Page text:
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Letter on Federal Budget

In his media release on the recent federal budget, the Conservative candidate seems proud of his party’s “balanced” budget.  This budget was only balanced by raiding the EI fund (which belongs to the workers who paid dues into it) for $1.8 billion, taking $2 billion out of the $3-billion contingency fund (good fiscal managers should know that contingency funds are for year-end spending in extraordinary circumstances, not for spending at the start of the year for political reasons), and selling our GM shares at below-market prices. 

Readers should be aware that this is the first balanced budget the Conservatives have tabled in the last seven years.  They might also be interested to note that, according to Statistics Canada, the party with the best record of balancing provincial budgets in Canada over the past 35 years is—wait for it—the NDP.

The Conservative budget rewards the wealthy and does little or nothing for lower and middle income Canadians.  The doubling of the Tax Free Savings Account maximum to $10,000 is only useful for individuals with $10,000 in the bank at the end of the year.  Harper’s new income-splitting provision will only benefit the top 15 percent of income earners and will cost all taxpayers $2.2 billion.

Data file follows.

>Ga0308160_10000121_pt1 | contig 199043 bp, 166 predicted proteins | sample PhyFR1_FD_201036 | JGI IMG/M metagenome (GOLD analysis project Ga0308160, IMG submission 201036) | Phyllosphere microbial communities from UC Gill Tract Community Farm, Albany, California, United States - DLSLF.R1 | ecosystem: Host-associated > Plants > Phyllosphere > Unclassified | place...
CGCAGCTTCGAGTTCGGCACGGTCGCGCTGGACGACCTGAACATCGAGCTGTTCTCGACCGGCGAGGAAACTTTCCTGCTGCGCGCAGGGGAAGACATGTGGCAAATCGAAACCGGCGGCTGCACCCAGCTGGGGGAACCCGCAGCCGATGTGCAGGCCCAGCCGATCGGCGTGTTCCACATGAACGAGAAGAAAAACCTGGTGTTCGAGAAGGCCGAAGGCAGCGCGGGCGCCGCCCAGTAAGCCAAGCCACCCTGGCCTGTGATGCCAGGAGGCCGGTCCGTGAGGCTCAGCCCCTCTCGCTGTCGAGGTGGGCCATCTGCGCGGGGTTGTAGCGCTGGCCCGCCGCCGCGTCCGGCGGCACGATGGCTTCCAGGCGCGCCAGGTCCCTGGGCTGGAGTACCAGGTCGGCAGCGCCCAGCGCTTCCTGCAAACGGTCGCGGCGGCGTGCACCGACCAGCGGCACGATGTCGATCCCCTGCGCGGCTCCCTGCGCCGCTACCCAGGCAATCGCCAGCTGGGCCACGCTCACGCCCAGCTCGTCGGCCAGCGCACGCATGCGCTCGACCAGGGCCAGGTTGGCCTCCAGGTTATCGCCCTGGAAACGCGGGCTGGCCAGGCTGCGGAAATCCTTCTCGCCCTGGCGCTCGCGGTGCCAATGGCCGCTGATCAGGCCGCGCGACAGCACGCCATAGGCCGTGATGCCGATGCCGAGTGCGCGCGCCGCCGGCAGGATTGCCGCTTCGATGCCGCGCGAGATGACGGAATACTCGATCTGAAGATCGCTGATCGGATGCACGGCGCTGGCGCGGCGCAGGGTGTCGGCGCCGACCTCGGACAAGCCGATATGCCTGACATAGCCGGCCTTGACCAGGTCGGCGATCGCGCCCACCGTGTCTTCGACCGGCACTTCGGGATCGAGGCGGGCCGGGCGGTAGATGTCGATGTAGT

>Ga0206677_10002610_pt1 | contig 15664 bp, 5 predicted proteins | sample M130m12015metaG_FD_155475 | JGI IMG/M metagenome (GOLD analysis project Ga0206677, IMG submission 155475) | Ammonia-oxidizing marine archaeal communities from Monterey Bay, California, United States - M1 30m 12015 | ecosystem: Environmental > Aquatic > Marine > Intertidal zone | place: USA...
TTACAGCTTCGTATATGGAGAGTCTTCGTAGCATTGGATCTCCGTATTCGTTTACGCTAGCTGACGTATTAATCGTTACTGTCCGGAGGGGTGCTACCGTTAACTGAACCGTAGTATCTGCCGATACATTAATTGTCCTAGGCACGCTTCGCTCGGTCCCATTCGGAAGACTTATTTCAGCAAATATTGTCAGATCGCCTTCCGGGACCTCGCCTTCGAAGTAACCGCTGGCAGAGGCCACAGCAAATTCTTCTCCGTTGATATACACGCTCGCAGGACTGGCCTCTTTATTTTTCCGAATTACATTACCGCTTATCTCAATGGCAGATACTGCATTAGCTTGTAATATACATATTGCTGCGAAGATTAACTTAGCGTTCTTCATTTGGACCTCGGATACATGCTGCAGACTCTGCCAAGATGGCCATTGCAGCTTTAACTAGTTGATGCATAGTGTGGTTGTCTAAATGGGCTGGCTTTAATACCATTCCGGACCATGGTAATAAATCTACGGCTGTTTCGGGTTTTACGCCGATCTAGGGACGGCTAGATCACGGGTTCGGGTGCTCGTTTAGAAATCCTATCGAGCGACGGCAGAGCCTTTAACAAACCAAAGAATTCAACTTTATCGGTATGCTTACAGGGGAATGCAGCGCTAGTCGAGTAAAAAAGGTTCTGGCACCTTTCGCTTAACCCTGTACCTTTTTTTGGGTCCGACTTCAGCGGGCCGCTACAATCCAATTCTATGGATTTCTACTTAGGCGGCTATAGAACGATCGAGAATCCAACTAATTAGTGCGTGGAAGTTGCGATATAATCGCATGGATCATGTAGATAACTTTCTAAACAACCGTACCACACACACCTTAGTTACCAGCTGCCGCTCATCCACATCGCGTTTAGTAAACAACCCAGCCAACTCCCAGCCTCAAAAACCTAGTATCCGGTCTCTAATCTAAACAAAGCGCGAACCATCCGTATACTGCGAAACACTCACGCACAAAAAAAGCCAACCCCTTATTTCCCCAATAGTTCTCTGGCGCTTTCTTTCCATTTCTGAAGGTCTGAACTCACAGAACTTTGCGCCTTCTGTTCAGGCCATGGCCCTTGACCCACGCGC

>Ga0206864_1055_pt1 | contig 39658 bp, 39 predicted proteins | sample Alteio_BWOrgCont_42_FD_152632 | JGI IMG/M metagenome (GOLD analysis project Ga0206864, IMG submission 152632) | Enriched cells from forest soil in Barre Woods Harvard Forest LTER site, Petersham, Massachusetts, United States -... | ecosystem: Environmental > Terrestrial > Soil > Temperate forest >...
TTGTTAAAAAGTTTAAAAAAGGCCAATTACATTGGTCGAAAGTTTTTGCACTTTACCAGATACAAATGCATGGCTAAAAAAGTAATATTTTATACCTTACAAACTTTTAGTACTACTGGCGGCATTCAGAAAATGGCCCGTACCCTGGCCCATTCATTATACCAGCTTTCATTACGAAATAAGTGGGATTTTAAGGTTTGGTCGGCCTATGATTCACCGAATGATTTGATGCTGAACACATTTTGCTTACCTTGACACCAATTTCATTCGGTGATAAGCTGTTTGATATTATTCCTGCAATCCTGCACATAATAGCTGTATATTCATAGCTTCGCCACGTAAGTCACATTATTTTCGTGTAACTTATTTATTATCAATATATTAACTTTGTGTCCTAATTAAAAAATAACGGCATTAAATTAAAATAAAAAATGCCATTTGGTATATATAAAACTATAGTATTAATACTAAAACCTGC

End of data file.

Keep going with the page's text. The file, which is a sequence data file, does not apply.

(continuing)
The NDP proposal for a $15/day childcare plan will, on the other hand, directly benefit working families that need two incomes to get by.  This program will create jobs and generate salaries that will be spent in our communities.

The NDP is happy to see some of the parts of the Conservative’s budget—the parts that were lifted directly out of the NDP platform.  These include the reduction of the Small Business tax from 11% to 9%, the reduction of the minimum withdrawal amounts for Registered Retirement Income Funds, and protection for unpaid interns.

Finally, there is no mention of climate change in this budget.  Canadians demand action on this front and the Conservatives continue to bury their heads in the sand.  Harper could have taken bold steps to move subsidies now paid to the oil and gas industry to fund new initiatives in solar power and other renewable energy industries, creating good, well-paying jobs to replace those lost in the petroleum sector.  But instead we get no action at all.

Canadians deserve better.

Richard Cannings

NDP federal candidate, South Okanagan-West Kootenay